Intense debate broke out during a workshop session at the Tuesday, June 13, council meeting as councilmembers and staff disagreed on a funding solution to the start of offering ambulance services through Wylie Fire-Rescue.
Unlike nearby municipalities, Wylie contracts its EMS services with a third-party that has had recent issues with staffing because of low compensation, said City Manager Brent Parker. At the contract’s end on Sept. 30, 2024, Parker proposed the city pay for its own ambulance service.
The startup costs are around $3.5 million, he added, and a 3-cent property tax increase along with 2 cents of sales tax and interest earnings would be used to cover the vehicle, equipment and personnel expenses. The proposed tax rate with a further 2-cent increase would come to around $0.58, 5 cents above the no-new-revenue rate of $0.53.
Mayor Matthew Porter and other councilmembers wanted to try and find other ways to cut costs in the budget, which surprised Parker who claimed the council was receptive to his proposal in a past executive session. He further stated that the city already operates a bare bones budget and that he did not condone lumping potential recurring costs into a one-time fund expenditure.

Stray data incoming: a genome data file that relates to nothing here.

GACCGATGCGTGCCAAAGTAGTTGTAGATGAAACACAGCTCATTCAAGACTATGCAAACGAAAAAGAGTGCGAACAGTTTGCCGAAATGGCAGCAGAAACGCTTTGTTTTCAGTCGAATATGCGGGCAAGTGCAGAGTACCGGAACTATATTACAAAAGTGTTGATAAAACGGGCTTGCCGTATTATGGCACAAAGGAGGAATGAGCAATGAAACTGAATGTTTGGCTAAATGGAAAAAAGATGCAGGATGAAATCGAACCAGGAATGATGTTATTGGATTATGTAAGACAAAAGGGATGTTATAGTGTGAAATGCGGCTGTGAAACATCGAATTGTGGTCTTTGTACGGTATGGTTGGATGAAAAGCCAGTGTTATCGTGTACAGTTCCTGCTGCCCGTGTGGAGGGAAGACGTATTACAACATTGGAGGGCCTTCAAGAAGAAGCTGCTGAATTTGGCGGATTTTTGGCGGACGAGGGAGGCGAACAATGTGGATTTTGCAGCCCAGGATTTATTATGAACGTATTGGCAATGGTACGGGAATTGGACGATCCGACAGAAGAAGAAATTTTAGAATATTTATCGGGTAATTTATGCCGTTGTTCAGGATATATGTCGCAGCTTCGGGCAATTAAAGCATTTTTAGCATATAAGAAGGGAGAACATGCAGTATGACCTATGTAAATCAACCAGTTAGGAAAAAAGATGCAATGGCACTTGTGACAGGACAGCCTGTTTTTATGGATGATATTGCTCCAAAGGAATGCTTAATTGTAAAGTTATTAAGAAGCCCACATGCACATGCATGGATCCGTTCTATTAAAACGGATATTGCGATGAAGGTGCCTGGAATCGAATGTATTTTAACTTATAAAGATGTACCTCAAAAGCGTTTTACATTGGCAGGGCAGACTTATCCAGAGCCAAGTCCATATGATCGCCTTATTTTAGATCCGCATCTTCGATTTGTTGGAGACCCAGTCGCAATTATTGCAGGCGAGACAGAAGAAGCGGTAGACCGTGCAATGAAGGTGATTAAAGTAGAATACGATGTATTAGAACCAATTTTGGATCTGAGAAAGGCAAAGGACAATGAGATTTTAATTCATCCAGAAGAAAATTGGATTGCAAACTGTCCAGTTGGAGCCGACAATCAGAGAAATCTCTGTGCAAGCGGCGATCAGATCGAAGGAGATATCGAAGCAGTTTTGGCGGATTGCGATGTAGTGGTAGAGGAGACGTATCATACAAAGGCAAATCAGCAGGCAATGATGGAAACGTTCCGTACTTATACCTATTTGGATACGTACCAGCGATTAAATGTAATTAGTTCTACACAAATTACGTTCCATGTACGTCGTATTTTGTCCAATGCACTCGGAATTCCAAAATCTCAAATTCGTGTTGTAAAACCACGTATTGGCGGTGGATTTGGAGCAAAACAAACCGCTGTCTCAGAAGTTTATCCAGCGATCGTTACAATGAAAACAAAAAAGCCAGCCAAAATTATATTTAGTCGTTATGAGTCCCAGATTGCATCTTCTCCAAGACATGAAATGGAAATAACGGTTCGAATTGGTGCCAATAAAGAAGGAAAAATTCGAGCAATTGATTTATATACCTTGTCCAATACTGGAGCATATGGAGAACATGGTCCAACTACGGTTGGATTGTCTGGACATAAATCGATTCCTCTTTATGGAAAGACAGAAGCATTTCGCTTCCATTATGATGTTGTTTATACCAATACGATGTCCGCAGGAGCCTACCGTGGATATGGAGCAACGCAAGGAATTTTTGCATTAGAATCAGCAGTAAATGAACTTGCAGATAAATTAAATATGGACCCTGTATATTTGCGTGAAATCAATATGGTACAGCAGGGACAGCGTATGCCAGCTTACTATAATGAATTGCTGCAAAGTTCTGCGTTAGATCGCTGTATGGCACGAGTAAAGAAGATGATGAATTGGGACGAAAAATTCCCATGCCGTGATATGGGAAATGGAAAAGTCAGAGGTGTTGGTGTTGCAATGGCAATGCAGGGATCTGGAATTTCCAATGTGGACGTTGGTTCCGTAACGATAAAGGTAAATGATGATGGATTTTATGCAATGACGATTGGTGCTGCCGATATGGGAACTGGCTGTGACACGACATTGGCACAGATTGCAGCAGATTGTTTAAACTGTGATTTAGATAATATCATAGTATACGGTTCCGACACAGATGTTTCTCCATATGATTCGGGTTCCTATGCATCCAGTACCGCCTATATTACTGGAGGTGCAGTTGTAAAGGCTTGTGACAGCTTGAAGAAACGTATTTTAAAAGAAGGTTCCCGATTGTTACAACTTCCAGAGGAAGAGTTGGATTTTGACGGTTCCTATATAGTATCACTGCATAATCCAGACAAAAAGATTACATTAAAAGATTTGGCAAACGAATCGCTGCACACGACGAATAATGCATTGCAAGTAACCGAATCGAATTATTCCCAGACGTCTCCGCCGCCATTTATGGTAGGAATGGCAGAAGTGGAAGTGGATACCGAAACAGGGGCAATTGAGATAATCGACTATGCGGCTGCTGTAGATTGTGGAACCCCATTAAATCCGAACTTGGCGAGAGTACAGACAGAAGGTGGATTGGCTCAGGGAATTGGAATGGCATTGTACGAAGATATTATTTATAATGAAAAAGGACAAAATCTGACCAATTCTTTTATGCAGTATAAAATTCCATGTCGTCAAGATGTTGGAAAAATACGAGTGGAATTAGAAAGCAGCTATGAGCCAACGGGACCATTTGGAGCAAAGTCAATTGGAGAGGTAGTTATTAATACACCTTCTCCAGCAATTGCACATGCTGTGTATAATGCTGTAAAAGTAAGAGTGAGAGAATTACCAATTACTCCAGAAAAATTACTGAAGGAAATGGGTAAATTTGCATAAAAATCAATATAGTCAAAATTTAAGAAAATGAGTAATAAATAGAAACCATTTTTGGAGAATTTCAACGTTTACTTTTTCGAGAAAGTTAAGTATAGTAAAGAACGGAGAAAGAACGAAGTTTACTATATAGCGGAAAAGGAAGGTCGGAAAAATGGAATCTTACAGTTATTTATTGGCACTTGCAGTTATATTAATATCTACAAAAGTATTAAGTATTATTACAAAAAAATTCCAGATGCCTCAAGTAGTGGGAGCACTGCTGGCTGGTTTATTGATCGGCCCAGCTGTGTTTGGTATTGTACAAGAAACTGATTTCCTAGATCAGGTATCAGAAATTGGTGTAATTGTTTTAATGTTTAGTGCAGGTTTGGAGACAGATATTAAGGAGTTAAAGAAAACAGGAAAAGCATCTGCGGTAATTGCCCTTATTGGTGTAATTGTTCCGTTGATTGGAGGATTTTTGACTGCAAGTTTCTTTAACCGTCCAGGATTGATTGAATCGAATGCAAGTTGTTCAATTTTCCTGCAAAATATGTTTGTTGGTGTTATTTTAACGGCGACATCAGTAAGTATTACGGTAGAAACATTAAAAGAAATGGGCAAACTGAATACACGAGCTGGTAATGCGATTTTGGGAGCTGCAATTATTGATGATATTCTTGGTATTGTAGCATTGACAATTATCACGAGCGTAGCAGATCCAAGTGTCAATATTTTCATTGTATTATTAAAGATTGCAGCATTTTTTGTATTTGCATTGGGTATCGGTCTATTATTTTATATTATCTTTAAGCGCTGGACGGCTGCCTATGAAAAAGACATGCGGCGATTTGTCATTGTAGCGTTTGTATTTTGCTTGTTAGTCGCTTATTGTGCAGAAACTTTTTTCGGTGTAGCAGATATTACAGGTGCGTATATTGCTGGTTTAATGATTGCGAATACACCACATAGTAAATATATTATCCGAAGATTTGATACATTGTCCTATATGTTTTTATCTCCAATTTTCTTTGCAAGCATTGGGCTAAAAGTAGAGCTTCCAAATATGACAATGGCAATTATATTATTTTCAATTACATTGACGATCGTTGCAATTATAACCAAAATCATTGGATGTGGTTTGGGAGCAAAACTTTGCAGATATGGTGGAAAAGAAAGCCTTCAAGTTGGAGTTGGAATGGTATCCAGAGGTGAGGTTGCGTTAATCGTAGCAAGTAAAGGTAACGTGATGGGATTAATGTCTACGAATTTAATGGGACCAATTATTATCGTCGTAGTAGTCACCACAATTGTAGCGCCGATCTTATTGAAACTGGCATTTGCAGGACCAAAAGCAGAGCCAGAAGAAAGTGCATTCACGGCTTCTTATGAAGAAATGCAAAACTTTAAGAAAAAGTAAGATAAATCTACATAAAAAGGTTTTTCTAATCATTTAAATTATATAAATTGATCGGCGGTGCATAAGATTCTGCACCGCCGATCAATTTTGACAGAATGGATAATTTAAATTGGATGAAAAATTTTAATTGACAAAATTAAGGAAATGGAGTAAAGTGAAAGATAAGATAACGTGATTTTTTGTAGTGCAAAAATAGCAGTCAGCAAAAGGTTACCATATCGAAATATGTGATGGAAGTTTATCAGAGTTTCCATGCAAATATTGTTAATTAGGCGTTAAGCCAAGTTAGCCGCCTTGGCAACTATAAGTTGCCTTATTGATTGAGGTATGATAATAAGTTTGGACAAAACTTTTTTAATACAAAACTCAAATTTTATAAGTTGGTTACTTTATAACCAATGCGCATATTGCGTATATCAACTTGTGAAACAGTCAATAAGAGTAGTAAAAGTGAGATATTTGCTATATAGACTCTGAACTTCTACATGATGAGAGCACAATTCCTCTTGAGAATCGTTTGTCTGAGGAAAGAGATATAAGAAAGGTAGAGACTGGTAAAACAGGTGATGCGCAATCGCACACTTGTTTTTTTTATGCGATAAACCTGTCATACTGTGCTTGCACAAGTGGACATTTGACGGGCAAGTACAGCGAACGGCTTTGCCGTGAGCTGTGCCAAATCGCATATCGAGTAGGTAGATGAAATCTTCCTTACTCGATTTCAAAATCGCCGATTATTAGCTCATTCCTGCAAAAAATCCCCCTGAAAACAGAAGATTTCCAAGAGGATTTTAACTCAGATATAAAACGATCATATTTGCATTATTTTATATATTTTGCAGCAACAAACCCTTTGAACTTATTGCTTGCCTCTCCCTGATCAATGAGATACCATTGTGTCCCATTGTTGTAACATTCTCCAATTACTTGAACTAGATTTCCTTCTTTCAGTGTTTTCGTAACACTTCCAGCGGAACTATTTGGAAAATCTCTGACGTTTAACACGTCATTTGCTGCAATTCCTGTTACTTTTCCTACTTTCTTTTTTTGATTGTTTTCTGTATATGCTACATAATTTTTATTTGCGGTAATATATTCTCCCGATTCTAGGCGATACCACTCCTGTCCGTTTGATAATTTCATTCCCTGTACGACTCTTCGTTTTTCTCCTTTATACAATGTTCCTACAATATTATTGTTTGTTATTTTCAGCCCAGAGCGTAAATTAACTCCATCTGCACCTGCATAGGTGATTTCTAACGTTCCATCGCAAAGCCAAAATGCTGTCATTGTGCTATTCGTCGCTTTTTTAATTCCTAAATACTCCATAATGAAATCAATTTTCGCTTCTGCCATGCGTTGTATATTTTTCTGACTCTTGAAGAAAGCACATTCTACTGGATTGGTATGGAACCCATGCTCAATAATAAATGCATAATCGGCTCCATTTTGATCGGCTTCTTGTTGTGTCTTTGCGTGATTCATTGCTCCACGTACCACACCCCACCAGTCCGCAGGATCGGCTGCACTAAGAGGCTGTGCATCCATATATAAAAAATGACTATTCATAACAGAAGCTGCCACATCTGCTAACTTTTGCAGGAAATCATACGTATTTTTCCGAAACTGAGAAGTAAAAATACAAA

Porter also expressed a plan to lump some costs into other existing budget items that could be used for the ambulance program, but Parker and Finance Director Melissa Brown firmly stated their disagreement with that plan too.
Cooler heads prevailed with Parker and the council agreeing to flesh out more costs and a break even point at a future meeting.
“We’ll look at it and get back to you,” he said.
In other business, council received an overview of proposed wholesale water rates and future projects from the North Texas Municipal Water District. A proposal from the district showed rates for 2023 are $3.39 per 1,000 gallons wholesale with a planned 11% increase to $3.77 next year. Wastewater rates are $3.21 with a projected 6% increase to $3.39 in 2024.
Council also filled vacancies on several boards and commissions that had expiring or vacant terms.
For the full story, see the June 21 issue of The Wylie News.